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About Us

If the Sunset Inn looks familiar to you, it may be because it has been the subject of many renown artists who have painted the building.  Most famous is the painting by Edward Hopper titled "Rooms for Tourists" painted in 1945 and exhibited in the Yale University Art Gallery.  According to local historians the house was used in World War II as a military hospital for soldiers returning from battle.  The newer part of the house began as stand alone cottages and were rented to seasonal fishermen during the summer months.  The house as it is structured today was completed sometime in the late 1940's to early 1950's 

The Sunset Inn has 3 sundecks a back patio area and a back yard.  The house was originally built in 1860 and additional sections were added in the early 1940's.  Rooms in the original part of the house are larger and have more of the old world charm.  Rooms in the additional structure are somewhat smaller and more modern in design and  tend to be smaller.  Rooms on the third floor (Shared Bath area) are basic and are available for the thrifty travelers.  Smoking is not allowed in or around the house or on sundecks and back patio.  There is an area in the back yard where cigarette smoking is allowed.  No cigar or pipe smoking is allowed.  We offer a pet free environment for our guest so no animals are allowed on the property at any time.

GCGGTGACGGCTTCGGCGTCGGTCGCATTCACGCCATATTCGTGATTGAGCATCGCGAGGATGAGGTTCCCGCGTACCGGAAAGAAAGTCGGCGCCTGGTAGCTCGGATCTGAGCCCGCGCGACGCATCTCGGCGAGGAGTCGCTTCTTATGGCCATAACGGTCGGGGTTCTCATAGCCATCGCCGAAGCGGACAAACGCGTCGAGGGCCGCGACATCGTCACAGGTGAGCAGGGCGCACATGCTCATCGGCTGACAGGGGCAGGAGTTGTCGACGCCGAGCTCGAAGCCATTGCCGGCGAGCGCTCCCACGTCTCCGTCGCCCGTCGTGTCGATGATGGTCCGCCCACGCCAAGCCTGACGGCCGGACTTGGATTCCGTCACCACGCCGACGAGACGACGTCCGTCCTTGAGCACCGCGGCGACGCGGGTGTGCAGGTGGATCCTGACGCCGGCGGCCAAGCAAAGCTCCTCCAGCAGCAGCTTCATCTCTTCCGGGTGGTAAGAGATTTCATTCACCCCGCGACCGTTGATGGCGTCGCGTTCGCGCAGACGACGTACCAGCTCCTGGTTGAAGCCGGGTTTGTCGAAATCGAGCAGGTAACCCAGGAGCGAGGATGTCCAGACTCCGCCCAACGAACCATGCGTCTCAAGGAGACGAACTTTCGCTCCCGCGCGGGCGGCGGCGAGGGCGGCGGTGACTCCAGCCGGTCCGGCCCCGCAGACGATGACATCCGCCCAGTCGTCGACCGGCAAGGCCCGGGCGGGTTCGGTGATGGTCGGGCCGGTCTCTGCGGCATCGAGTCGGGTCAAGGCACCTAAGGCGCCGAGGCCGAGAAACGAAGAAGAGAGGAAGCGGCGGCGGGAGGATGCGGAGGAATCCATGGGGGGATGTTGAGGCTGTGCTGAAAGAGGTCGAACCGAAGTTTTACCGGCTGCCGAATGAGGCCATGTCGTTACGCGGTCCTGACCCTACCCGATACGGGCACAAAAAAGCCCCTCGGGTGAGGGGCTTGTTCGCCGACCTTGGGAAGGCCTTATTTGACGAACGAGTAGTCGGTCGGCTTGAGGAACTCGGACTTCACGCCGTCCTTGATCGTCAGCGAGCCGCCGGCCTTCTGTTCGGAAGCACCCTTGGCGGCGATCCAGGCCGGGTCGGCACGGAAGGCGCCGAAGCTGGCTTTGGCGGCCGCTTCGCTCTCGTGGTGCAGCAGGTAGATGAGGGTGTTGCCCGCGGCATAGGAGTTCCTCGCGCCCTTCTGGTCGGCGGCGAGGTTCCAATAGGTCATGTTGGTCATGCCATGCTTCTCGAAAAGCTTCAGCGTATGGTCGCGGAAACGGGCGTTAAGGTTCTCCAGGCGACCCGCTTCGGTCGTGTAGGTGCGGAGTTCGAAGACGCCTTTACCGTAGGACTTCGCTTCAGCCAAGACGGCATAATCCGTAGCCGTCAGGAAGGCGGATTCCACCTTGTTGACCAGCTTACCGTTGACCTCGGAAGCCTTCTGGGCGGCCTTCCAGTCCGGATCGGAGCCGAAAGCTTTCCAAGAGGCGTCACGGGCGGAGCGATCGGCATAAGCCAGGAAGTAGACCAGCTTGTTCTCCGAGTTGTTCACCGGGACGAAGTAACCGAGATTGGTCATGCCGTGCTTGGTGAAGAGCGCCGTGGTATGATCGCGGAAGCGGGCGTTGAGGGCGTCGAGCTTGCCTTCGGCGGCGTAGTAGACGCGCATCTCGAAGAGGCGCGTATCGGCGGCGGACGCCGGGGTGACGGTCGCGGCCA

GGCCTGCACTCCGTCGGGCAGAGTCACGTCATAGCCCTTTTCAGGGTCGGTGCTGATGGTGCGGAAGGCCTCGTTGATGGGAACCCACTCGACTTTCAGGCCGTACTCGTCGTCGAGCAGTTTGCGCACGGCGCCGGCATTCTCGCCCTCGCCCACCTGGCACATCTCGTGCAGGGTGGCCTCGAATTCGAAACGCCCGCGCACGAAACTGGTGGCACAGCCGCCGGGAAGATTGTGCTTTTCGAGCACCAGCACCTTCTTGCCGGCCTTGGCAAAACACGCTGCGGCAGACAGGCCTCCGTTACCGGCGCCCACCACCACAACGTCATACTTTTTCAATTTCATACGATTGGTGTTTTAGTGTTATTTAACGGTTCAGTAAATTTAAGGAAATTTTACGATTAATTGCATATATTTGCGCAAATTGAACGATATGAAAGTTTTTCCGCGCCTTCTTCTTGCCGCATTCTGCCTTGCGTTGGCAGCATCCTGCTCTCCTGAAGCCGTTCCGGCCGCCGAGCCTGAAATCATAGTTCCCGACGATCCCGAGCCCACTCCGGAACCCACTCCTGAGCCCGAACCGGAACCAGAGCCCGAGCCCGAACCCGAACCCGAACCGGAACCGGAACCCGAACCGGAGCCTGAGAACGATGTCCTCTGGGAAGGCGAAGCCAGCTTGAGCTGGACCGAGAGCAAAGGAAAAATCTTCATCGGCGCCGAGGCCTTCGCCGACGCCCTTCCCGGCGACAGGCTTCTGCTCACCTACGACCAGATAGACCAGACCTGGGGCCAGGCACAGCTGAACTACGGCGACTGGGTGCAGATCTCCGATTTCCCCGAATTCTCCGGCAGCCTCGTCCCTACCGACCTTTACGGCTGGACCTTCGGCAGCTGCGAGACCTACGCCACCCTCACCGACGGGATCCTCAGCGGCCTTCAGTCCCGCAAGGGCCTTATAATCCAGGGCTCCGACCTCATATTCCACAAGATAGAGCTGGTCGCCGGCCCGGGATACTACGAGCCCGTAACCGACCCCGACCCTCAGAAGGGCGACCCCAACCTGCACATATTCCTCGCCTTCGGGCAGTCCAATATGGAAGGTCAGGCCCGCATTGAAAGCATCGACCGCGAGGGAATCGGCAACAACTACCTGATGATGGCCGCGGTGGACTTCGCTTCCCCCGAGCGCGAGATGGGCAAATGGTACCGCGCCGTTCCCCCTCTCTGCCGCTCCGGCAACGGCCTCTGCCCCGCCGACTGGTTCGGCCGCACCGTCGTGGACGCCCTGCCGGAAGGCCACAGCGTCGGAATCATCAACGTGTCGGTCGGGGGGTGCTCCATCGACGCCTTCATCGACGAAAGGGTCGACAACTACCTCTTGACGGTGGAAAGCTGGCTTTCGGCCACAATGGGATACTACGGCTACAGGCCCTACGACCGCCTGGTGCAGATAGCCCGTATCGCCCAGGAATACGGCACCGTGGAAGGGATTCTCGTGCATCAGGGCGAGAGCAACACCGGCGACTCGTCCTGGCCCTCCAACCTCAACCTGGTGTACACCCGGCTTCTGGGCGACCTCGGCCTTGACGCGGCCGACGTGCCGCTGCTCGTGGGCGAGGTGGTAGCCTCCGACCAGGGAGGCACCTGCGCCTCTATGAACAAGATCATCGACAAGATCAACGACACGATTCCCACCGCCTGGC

New Mia Painting April 10.jpg

This painting is from New York artist Mia Bechtel who brought it to us as a gift.


Scottish Boys Father.jpg
This painting is from a artist from Scottland who also sent it to us as a gift.
Before the house was an Inn as the story goes, the only doctor in Provincetown had his offices next door.  His wife who was  a prominent socialite did not want to leave Boston.  So he bought this house for her to run as a rooming house where she could have her associates and friends visit on weekends and socialize.  Evidently in those days there was a train from Boston all the way to Provincetown and the train stopped just down the hill from the property.  At the back of the property (now our parking lot) there was a water tower which provided water for the steam engine trains.
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